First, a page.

The Creator (Rated PG-13)
By: Adam Freed
With his devastating and visually arresting science fiction epic The Creator, British science fiction impresario Gareth Edwards (Rogue One: A Star Wars Story) lays bare the potential result of mankind’s insistence on damning itself with the false digital god that is AI. Despite compelling blood stained prior warnings from sci-fi royalty James Cameron (The Terminator) and Alex Garland (Ex Machina) there remain those convinced that salvation awaits in the form of the artificial mind. Edwards’ courage is on full display as he deliberately chooses to explore the path less traveled and poses questions rarely pondered in his futuristic rendering of the battle between mankind and its worst creation.
Despite being credited as both director and co-writer of the film, Edwards’ greatest contribution is his addition of Academy Award winning cinematographer Greig Fraser (Dune, The Batman) who captures the goliath scale of the futuristic landscape gloriously. What sets this postcard perfect natural world apart from genre competitors is that it lives and breathes closely enough to a world audiences will recognize. This level of visual creation will prompt both a curious recognition at the not so distant future, as well as a natural protective instinct to protect what was once recognizable. It is due to the extraordinary visual appeal of this film that casual moviegoers will be able to survive a first act that takes its time in finding its footing. For those not overly burdened by how deeply science fiction the film presents, their patience will pay off exponentially with a third act harrowing enough to warrant repeat viewings.
Thematically all preconceived notions need be set aside as Edwards shows no fear of tackling the religious connotations of a future riddled with, as the title would suggest, a newfound form of creationist lore. One of the steepest historic hills to climb for sci-fi films has been to earn emotional resonance from viewers. The Creator’s success or failure in this endeavor may prove to be the division between the film’s heralds and detractors. Gareth Edwards courageously stages a robotic Sophie’s Choice for which he should be celebrated, as most of his contemporaries follow story arcs far more predictable and far less appealing.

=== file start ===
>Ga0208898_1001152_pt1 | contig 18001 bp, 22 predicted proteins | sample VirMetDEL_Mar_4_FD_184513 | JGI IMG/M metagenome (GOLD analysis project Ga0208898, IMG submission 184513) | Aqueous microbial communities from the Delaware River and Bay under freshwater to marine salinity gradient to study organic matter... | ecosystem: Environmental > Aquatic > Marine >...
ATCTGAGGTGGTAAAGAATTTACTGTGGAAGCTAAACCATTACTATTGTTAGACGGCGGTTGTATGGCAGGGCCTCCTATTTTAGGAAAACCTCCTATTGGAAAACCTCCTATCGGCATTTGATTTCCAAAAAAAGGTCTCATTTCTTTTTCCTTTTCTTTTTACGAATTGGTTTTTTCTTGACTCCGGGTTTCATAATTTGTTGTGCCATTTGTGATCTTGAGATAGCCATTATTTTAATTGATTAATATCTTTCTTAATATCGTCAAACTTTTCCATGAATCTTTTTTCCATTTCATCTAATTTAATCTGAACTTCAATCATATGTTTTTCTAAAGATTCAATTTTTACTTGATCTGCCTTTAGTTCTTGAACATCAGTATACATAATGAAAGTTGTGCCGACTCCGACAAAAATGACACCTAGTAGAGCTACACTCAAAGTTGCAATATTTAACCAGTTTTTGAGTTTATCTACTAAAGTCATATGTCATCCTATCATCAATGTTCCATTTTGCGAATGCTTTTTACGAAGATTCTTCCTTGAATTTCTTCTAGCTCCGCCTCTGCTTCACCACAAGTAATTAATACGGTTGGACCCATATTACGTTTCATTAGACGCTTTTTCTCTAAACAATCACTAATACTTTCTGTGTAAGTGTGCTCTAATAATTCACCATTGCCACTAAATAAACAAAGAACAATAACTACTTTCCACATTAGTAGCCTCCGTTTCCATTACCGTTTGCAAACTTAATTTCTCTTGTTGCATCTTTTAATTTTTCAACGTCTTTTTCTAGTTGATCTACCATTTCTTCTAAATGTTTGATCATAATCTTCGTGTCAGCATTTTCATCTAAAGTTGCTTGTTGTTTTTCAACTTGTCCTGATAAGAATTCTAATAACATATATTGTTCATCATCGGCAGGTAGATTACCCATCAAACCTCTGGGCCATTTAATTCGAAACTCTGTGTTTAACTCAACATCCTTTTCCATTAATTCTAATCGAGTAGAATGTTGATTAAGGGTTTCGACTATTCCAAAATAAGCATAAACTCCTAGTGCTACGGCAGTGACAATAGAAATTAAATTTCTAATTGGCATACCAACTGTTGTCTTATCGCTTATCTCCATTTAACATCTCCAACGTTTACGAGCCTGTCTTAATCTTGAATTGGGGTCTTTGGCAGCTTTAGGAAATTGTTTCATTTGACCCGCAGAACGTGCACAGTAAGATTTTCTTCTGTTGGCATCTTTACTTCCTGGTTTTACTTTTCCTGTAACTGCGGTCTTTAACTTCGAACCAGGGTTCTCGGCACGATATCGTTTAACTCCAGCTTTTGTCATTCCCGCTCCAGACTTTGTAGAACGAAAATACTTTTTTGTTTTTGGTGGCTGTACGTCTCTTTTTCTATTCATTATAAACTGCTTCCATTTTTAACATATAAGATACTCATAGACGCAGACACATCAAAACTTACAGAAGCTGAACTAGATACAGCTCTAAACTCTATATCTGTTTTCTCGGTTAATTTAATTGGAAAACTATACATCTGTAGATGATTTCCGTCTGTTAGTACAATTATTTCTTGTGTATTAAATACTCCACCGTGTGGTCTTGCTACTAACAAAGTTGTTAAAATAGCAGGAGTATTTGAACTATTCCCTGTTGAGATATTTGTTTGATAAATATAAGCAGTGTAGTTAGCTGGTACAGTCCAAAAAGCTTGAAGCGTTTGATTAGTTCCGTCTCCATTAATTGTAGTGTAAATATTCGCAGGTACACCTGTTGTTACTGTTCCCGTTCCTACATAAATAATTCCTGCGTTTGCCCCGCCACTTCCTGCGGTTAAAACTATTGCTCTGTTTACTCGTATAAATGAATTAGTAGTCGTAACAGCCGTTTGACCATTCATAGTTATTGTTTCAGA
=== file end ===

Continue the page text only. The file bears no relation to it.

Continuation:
What shouldn’t be lost in the ongoing battle between man and machine are the meaningful relationships that have formed in the forty years since lifelike AI became part of human society. Numerous noteworthy performances lift The Creator, possibly none more emotionally provocative than from newcomer Madeline Yuna Voyles, who as Alphie, a childlike rendition of AI's perfection, becomes the film’s emotional lynchpin and plot catalyst. Ken Watanabe (Inception) also commands calloused moviegoers to invest in his humanoid Harun. The Creator’s central character Joshua, on the nose biblical reference aside, is played by John David Washington (Tenet, Blakkklansman) who continues to gain momentum as a leading man, and delivers another almost there performance. In fairness to Washington, The Creator is not intended to be a vehicle in which a lead character chews through complex monologues. Rather, Washington provides a worthy physical prowess that the film desperately needs. There is a high likelihood that The Creator will become a genre cult classic as it dares to ask meaningful questions about the future of mankind and the pivotal role it will play in determining its own demise or salvation.
Target Score: 7/10. In many ways The Creator is a genre best in class. At the forefront is the almost certain Oscar nomination for cinematography. Viewers passionate about deep science fiction films may have found their favorite of 2023. More casual viewers will have to overcome feeling forced uphill by a grinding early pace and a reliance on a type of emotional connection that some may be unwilling to make.